Los AngeleS Voices on Oil, Community and Environment Study (LAS VOCES)
If you live in the orange, you may qualify. Enter your address in the search bar on the map below.
Contact 323-442-5531 or email@example.com for more information on how to participate.
The Las Cienegas oilfield in South Los Angeles (LA) sits among the top 25% most environmentally burdened communities in California. Las Cienegas once had four active oil and gas development sites, but today has just one active site left in the Jefferson Park neighborhood. As oil extraction changes in this community, it provides an opportunity to learn how the different phases of well sites (active, idle, and closed) impact the health of residents in South LA.
Our previous research in this community found that people living near urban oil drilling sites have higher rates of asthma, wheezing, eye irritation, and sore throats. Lung function also decreased among residents living closer to the oil operations. These effects could be as severe or worse than living next to a highway or being exposed to secondhand smoke every day.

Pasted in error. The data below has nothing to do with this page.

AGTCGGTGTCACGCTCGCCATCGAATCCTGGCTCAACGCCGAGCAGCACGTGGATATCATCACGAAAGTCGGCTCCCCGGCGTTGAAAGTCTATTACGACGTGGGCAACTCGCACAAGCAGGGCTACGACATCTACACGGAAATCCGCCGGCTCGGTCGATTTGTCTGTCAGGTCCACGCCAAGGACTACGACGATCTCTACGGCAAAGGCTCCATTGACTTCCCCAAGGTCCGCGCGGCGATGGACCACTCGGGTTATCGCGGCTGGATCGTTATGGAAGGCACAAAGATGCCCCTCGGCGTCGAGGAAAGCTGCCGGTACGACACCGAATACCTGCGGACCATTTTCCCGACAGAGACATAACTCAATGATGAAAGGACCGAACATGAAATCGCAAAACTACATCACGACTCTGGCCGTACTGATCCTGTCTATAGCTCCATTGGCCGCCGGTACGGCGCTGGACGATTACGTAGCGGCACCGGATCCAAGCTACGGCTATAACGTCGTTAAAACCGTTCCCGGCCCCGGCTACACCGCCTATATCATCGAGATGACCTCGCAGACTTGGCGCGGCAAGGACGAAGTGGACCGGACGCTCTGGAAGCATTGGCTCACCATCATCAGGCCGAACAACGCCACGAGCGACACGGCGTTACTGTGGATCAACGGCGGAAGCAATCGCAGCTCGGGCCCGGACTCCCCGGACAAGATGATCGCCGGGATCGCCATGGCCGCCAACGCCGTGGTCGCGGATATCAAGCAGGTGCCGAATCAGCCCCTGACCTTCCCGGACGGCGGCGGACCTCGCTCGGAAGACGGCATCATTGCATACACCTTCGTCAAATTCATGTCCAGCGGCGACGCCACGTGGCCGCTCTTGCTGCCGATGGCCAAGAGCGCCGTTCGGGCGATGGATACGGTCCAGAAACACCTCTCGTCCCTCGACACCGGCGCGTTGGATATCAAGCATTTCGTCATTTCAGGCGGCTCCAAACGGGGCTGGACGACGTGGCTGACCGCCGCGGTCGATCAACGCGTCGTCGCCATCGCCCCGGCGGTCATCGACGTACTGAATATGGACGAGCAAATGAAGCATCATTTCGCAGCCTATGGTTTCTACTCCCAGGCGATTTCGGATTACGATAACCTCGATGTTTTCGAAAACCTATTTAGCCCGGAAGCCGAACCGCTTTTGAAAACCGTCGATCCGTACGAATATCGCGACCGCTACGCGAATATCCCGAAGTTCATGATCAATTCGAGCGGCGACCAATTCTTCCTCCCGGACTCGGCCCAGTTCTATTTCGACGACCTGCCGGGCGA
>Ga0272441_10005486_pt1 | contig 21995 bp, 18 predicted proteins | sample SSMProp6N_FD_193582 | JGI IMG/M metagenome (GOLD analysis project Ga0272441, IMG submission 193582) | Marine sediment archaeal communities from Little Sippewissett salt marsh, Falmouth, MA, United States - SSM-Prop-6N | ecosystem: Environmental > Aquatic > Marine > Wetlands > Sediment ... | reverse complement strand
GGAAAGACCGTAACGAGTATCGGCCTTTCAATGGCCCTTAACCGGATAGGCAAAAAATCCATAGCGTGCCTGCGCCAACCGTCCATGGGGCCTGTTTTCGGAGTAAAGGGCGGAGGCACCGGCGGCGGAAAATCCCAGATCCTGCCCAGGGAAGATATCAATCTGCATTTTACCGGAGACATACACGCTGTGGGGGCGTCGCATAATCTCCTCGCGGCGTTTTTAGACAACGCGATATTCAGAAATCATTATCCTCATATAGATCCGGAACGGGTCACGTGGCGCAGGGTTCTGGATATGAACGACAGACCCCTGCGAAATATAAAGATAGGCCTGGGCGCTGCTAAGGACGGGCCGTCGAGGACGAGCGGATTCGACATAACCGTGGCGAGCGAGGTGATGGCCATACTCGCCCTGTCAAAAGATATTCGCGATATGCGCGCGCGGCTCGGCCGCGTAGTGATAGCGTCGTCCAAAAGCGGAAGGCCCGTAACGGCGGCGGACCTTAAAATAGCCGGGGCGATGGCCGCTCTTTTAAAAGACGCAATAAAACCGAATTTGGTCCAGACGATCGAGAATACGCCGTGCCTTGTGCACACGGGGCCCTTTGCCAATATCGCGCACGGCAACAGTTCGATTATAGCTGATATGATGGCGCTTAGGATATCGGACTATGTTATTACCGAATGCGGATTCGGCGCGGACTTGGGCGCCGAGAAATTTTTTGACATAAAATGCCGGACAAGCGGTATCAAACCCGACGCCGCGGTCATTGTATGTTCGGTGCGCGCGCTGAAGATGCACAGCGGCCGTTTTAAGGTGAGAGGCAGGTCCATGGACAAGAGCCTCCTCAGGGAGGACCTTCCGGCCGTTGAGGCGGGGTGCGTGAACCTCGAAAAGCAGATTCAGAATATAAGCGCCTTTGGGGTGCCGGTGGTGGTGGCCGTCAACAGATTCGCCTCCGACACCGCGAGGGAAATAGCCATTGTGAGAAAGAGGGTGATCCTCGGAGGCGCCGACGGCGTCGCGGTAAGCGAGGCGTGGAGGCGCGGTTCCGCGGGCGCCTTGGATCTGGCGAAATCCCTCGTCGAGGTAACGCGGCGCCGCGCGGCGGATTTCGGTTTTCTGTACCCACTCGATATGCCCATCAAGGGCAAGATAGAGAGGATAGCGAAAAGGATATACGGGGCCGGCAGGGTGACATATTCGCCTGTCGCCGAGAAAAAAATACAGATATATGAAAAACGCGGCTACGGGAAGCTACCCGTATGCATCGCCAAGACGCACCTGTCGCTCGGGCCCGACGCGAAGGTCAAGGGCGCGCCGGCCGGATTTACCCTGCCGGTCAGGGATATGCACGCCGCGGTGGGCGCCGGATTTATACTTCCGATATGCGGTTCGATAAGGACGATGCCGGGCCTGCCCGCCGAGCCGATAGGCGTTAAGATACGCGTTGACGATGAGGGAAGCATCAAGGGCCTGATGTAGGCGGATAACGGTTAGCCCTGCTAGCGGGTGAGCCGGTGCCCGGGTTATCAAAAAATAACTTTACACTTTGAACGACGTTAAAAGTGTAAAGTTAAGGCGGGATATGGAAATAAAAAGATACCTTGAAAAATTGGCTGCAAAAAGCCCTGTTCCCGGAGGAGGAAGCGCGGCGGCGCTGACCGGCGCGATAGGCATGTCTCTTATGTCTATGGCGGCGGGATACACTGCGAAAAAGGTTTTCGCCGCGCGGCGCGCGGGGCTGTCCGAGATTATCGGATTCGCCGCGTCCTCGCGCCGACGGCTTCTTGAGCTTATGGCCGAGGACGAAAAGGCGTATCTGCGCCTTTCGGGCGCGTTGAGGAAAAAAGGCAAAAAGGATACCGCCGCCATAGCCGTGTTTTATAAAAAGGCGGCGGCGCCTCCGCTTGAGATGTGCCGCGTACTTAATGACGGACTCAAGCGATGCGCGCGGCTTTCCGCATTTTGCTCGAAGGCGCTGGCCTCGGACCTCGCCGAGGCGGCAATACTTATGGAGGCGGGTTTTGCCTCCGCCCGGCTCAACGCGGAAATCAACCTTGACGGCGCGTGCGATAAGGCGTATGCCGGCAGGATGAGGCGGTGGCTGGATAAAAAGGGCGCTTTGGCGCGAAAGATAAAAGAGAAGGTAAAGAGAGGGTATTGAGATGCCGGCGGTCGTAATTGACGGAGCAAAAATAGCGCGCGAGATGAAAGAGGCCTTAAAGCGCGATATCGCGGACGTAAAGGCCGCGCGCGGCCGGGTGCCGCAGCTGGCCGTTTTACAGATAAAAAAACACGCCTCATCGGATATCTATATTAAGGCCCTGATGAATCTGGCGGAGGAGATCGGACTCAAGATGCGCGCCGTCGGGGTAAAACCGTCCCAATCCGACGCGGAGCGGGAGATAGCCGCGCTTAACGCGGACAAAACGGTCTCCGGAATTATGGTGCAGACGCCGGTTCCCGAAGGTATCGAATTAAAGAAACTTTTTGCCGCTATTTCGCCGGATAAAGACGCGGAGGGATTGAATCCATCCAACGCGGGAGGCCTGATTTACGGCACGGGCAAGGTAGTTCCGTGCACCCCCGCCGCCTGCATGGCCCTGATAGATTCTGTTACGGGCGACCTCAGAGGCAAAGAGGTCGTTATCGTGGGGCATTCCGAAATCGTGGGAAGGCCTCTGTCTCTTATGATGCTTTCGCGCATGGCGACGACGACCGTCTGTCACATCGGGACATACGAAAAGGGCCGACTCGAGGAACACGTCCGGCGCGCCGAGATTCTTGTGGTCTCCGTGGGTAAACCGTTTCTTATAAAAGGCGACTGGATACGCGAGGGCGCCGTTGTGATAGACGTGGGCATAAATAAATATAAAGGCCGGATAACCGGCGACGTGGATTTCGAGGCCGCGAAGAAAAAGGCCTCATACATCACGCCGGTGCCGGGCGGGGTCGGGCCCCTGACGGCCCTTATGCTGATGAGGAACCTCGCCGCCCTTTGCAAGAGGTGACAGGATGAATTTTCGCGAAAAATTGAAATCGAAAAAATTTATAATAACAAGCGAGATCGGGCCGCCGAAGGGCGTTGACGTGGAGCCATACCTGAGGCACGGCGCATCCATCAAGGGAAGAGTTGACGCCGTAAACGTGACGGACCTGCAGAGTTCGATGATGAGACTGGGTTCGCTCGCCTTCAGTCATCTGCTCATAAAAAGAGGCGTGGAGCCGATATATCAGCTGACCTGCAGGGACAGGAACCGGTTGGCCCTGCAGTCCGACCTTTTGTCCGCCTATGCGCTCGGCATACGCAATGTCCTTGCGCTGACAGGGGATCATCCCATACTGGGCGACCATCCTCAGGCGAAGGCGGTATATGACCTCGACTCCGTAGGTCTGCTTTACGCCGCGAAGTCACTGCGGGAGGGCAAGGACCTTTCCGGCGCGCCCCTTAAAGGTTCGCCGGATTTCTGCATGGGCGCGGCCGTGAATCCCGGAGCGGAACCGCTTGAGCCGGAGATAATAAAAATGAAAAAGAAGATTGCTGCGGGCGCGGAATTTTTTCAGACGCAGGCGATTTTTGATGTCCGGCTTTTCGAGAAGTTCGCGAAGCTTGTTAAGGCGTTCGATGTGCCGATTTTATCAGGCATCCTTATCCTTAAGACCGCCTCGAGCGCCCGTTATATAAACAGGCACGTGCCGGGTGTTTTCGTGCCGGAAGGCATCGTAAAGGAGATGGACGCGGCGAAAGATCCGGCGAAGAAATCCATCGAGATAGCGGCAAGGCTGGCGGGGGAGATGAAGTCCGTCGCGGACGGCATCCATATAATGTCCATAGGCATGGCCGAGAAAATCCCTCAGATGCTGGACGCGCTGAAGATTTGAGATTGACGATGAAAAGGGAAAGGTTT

In our new project, called Los AngeleS Voices on Oil, Community and Environment Study (LAS VOCES), we will monitor the health of residents exposed to oil drilling-related pollution over the course of three years, as well as monitor the local air pollution in the neighborhoods. We will use health questionnaires and lung function tests to understand residents’ health. A network of ~20 air pollution monitors will be set up in the community to measure local levels of VOCs. This research will help us more directly understand how oil drilling related-pollution impacts human health because we will be able to compare health symptoms directly to local pollution levels in a neighborhood over three years. In addition to comparing health impacts across varying levels of drilling activity (closed, idle, or active), we will also study how living upwind or downwind and/or near other major VOC sources affects exposure levels and health impacts. Finally, we will interview diverse stakeholders to understand how public health protections for oil field adjacent communities are conceptualized and incorporated into decision-making. Using what we learn, we develop a public health action plan to support long-term community health and well-being.